“Courage doesn’t always roar. Sometimes courage is the little voice at the end of the day that says I’ll try again tomorrow.”
I find this eloquent quote from Mary Anne Radmacher really poignant. Quiet is strong. It usually means it is holding up someone who is under the huge weight of emotional pressure. It always reminds me of what you are told on a First-Aid course; priority 1 are those that are quiet, not those who are emitting some form of noise.
The quote jogged my memory of when I once worked on a construction project with a truly lovely man named Simeon. He had been very, very heavy and way over weight. One day my boss and I noticed Simeon had lost a tremendous amount of weight; he was actually becoming ‘Thin’.
We asked Simeon if all was well; was he OK? He replied that a few months earlier his daughter had been involved in a near fatal car crash. She had received multiple injuries, leaving her terribly disfigured.
Simeon had remained quiet and had never said a solitary word about this horrific, life shattering accident. However, the toll it was taking upon him mentally, physically and spiritually was now obvious.
We took Simeon into the project office and over a coffee my boss and I talked with this highly skilled carpenter for about an hour. We assured him we were there for him and his family; he only had to ask.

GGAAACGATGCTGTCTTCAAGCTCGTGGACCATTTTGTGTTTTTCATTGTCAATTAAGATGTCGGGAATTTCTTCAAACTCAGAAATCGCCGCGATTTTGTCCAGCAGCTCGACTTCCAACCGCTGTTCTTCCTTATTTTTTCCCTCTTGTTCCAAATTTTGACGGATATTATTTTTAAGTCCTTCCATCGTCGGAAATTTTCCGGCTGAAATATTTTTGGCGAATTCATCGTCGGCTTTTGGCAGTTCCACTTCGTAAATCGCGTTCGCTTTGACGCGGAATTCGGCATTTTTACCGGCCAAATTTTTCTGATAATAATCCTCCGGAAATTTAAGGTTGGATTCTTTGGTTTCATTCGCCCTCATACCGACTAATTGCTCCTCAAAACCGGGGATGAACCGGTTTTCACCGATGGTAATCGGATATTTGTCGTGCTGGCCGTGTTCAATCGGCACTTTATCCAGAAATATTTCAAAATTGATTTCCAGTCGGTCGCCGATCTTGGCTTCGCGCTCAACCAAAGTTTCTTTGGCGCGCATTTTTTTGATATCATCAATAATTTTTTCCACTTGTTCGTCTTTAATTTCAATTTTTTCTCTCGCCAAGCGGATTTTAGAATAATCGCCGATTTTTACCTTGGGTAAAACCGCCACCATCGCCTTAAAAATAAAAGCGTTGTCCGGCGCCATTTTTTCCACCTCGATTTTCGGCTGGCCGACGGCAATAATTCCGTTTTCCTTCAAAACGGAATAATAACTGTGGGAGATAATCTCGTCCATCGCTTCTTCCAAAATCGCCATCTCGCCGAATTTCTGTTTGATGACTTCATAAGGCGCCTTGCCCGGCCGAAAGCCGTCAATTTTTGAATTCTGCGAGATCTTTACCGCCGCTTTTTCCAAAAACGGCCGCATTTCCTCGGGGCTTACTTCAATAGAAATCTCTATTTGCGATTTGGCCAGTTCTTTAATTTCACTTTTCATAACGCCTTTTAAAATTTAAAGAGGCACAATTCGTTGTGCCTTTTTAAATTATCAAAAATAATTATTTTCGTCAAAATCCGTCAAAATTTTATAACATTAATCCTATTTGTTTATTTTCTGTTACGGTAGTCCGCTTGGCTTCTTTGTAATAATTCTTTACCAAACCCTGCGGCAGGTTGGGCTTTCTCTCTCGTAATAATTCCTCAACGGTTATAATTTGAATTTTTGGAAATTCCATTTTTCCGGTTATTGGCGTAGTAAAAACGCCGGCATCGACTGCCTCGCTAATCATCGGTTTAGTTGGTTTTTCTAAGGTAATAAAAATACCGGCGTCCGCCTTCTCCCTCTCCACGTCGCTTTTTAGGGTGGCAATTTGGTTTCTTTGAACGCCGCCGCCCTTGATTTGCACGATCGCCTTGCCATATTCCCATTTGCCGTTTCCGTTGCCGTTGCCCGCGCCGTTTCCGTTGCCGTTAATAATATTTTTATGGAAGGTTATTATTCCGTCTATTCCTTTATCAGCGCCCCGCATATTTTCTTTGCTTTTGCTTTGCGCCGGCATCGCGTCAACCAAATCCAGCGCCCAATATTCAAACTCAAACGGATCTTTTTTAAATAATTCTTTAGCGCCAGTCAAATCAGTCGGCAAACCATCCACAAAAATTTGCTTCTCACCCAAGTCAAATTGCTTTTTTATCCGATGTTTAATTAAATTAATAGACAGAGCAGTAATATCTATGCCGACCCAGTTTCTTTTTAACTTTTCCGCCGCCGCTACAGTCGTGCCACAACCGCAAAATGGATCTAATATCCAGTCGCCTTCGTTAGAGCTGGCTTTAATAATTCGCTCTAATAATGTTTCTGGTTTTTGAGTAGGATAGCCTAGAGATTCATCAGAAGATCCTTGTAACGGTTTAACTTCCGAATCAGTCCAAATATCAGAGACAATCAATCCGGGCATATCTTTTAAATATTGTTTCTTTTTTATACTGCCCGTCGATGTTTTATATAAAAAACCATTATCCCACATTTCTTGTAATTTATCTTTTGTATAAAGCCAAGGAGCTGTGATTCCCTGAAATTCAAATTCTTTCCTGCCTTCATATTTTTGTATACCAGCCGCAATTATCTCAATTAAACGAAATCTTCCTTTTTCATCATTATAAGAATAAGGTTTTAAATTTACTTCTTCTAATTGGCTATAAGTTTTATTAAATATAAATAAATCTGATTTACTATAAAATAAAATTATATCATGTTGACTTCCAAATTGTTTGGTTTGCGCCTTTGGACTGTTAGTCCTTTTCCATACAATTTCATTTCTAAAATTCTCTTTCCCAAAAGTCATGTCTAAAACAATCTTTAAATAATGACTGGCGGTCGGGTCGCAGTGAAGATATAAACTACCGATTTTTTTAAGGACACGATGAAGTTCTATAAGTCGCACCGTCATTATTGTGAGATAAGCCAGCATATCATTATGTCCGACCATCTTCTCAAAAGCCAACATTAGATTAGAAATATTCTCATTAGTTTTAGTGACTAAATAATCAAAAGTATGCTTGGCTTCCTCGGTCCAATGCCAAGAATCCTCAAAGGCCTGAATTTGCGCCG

Some six months later as the project was drawing to a close, as is the way with the construction industry, we all went our separate ways. But, on the day Simeon was leaving, he came into the project office to thank my Boss and me for our small act of kindness a few months before. It is fair to say, “It was emotional” and we all shed a few tears.
Yet Simeon had never said another word to my Boss and me about his grief, from the moment he had shared it with us. It had been enough for Simeon just to know we cared not only about the quality of his work, his productivity and his attitude to safety; but way more importantly we truly cared about his health and well-being.
Reflecting upon that experience now, my Boss and I had engaged with Simeon naturally and had not acted through the requirements of a KPI backed Behavioural Safety initiative, or something similar.
What my Boss and I had enacted would now be termed Authentic Leadership, i.e. emphasis on an honest relationship which valued Simeon’s input and built on an ethical foundation. My Boss and I had been positive with truthful self-concepts and promoted openness.
I have to say that back-then, we were just doing what came naturally. As Simeon put it at the time, “you my friends, have got soul.”
Apparently Simeon had been able to remain strong, resolute and determined through his ‘Bosses’ real and heartfelt concern for him as an individual. We had noticed a difference in his physical condition and demonstrated genuine desire to help him and his family. Consequently he had been able to remain as he had wished about his personal dilemma; quiet.
Simeon really was extraordinarily courageous. He must have said to himself at the end of each and every day, “I’ll try again tomorrow.”
Elvin K. Box